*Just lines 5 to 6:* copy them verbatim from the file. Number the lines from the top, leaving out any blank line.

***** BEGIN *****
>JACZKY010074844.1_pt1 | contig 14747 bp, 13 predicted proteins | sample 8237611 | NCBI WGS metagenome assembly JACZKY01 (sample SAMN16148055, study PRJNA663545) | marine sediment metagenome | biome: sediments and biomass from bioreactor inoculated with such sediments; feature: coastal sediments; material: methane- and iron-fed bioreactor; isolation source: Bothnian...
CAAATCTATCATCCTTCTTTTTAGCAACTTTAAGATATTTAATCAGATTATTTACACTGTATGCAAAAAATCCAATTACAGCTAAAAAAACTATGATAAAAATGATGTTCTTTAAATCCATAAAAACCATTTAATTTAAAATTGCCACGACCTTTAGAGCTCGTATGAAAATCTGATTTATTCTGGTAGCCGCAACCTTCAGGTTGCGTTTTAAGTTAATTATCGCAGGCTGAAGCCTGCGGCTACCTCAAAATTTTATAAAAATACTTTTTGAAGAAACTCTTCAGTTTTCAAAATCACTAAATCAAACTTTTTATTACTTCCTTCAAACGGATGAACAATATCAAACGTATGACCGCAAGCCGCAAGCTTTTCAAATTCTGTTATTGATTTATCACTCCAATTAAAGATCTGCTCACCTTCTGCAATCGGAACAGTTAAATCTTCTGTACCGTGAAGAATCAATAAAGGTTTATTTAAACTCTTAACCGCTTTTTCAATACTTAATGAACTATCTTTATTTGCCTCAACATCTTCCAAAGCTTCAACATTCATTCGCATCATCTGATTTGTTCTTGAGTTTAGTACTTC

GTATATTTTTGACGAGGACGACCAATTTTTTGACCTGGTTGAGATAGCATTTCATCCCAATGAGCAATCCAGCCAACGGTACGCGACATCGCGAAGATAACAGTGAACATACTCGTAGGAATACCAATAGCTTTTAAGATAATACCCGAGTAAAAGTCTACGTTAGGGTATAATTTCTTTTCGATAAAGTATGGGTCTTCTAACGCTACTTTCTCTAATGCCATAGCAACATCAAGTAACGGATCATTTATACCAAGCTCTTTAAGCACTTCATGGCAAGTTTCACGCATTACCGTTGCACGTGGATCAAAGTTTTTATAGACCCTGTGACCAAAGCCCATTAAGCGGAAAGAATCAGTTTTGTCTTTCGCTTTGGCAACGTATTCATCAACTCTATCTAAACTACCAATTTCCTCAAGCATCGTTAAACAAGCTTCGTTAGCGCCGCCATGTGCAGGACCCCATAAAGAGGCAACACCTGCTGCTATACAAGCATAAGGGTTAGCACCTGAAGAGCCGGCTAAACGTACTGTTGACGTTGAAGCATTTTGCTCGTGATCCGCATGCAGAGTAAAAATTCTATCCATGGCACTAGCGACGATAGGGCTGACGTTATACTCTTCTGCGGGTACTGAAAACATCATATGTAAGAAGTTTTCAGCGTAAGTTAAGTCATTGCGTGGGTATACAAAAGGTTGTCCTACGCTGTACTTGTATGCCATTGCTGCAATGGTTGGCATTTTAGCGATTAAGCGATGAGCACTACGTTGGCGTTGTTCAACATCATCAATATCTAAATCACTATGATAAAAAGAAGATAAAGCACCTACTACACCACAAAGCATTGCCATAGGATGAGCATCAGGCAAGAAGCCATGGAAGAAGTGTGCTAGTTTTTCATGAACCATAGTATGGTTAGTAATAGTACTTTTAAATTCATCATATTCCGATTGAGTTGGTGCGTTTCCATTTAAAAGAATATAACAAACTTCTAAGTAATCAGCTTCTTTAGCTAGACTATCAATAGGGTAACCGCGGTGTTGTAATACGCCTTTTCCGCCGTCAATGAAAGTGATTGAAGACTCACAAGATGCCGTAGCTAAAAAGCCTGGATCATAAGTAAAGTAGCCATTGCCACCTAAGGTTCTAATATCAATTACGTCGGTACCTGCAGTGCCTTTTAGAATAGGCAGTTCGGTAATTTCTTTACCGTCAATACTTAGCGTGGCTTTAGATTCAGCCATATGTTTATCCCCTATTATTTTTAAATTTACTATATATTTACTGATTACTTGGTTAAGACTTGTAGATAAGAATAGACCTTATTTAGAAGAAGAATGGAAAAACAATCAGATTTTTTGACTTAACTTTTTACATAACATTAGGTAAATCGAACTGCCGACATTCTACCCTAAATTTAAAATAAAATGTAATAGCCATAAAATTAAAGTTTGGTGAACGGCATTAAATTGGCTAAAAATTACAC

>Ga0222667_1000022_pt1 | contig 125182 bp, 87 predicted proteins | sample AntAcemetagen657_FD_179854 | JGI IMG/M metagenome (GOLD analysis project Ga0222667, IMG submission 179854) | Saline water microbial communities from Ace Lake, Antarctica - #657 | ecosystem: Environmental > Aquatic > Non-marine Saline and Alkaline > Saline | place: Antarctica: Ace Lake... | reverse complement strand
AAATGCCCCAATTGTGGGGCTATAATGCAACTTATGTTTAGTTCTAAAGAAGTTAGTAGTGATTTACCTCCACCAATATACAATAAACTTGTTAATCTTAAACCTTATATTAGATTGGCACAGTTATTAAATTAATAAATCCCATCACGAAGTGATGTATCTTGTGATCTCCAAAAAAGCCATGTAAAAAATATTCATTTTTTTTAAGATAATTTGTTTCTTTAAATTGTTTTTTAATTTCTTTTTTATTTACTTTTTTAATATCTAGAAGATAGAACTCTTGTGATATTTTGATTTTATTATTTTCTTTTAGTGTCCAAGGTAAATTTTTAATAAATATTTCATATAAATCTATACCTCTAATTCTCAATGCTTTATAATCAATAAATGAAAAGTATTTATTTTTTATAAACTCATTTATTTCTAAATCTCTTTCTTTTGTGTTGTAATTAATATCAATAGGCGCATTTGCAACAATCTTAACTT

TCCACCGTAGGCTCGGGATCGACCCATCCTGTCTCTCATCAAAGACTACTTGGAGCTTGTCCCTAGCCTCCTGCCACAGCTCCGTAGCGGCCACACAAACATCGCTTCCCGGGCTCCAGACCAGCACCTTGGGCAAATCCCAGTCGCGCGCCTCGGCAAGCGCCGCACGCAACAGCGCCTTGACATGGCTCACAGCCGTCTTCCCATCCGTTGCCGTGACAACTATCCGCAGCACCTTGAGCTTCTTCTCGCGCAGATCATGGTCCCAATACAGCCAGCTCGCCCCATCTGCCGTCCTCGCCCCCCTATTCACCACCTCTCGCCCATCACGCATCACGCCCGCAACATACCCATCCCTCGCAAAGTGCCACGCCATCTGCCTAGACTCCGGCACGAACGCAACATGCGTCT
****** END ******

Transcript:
AAATGCCCCAATTGTGGGGCTATAATGCAACTTATGTTTAGTTCTAAAGAAGTTAGTAGTGATTTACCTCCACCAATATACAATAAACTTGTTAATCTTAAACCTTATATTAGATTGGCACAGTTATTAAATTAATAAATCCCATCACGAAGTGATGTATCTTGTGATCTCCAAAAAAGCCATGTAAAAAATATTCATTTTTTTTAAGATAATTTGTTTCTTTAAATTGTTTTTTAATTTCTTTTTTATTTACTTTTTTAATATCTAGAAGATAGAACTCTTGTGATATTTTGATTTTATTATTTTCTTTTAGTGTCCAAGGTAAATTTTTAATAAATATTTCATATAAATCTATACCTCTAATTCTCAATGCTTTATAATCAATAAATGAAAAGTATTTATTTTTTATAAACTCATTTATTTCTAAATCTCTTTCTTTTGTGTTGTAATTAATATCAATAGGCGCATTTGCAACAATCTTAACTT

TCCACCGTAGGCTCGGGATCGACCCATCCTGTCTCTCATCAAAGACTACTTGGAGCTTGTCCCTAGCCTCCTGCCACAGCTCCGTAGCGGCCACACAAACATCGCTTCCCGGGCTCCAGACCAGCACCTTGGGCAAATCCCAGTCGCGCGCCTCGGCAAGCGCCGCACGCAACAGCGCCTTGACATGGCTCACAGCCGTCTTCCCATCCGTTGCCGTGACAACTATCCGCAGCACCTTGAGCTTCTTCTCGCGCAGATCATGGTCCCAATACAGCCAGCTCGCCCCATCTGCCGTCCTCGCCCCCCTATTCACCACCTCTCGCCCATCACGCATCACGCCCGCAACATACCCATCCCTCGCAAAGTGCCACGCCATCTGCCTAGACTCCGGCACGAACGCAACATGCGTCT